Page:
Designing pattern formation through anisotropy

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Montana State University - Bozeman, College of Letters & Science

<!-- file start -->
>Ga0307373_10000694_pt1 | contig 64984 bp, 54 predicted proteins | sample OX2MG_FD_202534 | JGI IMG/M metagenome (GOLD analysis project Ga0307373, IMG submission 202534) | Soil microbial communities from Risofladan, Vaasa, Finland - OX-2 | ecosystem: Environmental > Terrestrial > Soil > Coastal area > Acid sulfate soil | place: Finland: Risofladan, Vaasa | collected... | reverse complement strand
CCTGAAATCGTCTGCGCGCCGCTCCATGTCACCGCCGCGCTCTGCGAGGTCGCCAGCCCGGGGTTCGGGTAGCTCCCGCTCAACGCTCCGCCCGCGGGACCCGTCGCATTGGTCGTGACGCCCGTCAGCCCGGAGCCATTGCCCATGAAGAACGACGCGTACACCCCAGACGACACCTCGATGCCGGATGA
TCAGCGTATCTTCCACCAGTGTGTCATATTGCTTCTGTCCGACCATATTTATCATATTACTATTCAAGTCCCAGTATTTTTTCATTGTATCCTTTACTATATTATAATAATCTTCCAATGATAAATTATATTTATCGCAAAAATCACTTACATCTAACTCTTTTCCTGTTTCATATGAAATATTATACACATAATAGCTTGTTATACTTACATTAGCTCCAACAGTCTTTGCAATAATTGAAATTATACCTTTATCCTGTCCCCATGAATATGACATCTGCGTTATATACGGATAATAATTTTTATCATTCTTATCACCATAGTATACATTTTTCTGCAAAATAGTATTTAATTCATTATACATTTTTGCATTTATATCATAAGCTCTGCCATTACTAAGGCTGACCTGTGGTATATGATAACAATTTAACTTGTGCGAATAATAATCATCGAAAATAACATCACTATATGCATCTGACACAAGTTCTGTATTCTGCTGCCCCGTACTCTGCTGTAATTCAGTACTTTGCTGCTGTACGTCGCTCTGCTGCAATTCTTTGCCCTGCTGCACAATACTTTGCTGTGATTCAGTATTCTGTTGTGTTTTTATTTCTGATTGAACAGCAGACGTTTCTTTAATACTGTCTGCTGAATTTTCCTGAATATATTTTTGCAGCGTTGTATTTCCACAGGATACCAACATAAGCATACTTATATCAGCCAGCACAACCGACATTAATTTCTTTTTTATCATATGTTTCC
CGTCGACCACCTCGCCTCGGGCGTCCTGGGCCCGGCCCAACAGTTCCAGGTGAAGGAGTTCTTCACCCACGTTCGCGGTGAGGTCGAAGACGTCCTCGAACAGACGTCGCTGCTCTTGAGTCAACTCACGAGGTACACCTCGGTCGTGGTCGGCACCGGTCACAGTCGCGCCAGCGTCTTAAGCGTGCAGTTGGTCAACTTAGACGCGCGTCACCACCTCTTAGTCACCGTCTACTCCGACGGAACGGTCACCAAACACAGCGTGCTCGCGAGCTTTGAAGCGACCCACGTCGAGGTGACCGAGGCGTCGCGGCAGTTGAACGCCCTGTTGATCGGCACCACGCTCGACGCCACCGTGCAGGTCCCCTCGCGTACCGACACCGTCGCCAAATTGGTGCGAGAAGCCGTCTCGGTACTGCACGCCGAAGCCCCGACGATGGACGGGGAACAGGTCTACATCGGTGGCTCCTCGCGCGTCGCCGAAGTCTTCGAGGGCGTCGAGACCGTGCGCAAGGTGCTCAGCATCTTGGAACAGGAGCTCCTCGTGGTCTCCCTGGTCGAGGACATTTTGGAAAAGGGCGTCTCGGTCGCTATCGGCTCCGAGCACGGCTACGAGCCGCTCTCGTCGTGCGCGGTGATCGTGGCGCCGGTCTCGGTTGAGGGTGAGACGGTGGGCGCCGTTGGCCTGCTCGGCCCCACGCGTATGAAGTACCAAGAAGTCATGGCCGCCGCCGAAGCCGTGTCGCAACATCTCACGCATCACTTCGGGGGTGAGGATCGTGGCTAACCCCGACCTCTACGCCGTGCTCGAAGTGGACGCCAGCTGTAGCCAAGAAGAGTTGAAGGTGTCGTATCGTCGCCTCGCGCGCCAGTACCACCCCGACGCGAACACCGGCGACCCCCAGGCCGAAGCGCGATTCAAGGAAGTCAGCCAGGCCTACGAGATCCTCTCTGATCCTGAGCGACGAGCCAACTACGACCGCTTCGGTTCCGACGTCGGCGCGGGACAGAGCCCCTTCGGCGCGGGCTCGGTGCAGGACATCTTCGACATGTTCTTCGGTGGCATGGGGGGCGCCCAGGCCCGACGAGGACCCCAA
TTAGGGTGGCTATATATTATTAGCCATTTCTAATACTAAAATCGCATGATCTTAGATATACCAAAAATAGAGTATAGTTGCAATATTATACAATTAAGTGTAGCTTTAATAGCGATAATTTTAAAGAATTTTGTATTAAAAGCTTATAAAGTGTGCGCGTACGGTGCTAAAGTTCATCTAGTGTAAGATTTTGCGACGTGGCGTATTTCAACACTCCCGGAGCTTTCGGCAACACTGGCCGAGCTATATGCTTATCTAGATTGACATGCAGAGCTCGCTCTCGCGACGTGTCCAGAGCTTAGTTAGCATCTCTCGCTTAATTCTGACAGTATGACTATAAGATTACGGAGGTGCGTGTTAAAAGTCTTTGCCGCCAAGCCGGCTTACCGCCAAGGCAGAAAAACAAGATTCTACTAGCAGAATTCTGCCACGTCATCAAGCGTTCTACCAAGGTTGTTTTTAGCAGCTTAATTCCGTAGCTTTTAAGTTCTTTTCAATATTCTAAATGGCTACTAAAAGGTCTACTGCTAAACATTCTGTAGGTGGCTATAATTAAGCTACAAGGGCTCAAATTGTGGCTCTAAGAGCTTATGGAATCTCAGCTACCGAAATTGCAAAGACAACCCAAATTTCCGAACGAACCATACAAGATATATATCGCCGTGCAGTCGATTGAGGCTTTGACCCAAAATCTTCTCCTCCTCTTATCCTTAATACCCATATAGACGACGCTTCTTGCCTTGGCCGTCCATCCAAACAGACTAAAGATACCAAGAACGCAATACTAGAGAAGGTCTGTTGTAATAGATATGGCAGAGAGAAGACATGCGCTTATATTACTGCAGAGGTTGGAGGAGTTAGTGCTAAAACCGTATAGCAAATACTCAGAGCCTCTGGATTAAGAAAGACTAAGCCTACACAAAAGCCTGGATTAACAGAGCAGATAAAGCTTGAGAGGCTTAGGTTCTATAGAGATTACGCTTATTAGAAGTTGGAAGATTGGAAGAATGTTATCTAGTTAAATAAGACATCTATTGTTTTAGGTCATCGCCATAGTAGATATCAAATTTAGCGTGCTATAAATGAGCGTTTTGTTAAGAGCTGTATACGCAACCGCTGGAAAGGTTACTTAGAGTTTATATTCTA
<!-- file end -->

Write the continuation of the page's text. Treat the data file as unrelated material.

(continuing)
When governed by appropriate potentials, systems of particles interacting pairwise in three dimensions self assemble into diverse patterns near the surface of a sphere. The resulting structure of these minimal energy states can be altered through anisotropic effects. This leads to the inverse problem of finding anisotropic potentials that produce specific targeted equilibrium structures. To study this problem, continuous versions of the discrete particle interaction equations are employed so that a leading order approximation can be obtained. Linear stability is then determined through a Fourier type analysis in terms of spherical harmonics. This allows us to solve the linearized inverse problem: for a targeted equilibrium structure, where the particles congregate along a finite set of spherical harmonics, construct an anisotropic potential that induces the same finite set of linear instabilities. Several examples of anisotropic potentials that cause known linear instabilities are presented. The resulting minimal energy configurations are approximated through a gradient descent of the discrete particle energy. These numerical experiments corroborate that the linear instabilities can be used to predict the minimal energy structure in the full nonlinear dynamics. Solving the linearized inverse problem yields a clear path to designing pattern formation through anisotropic effects.




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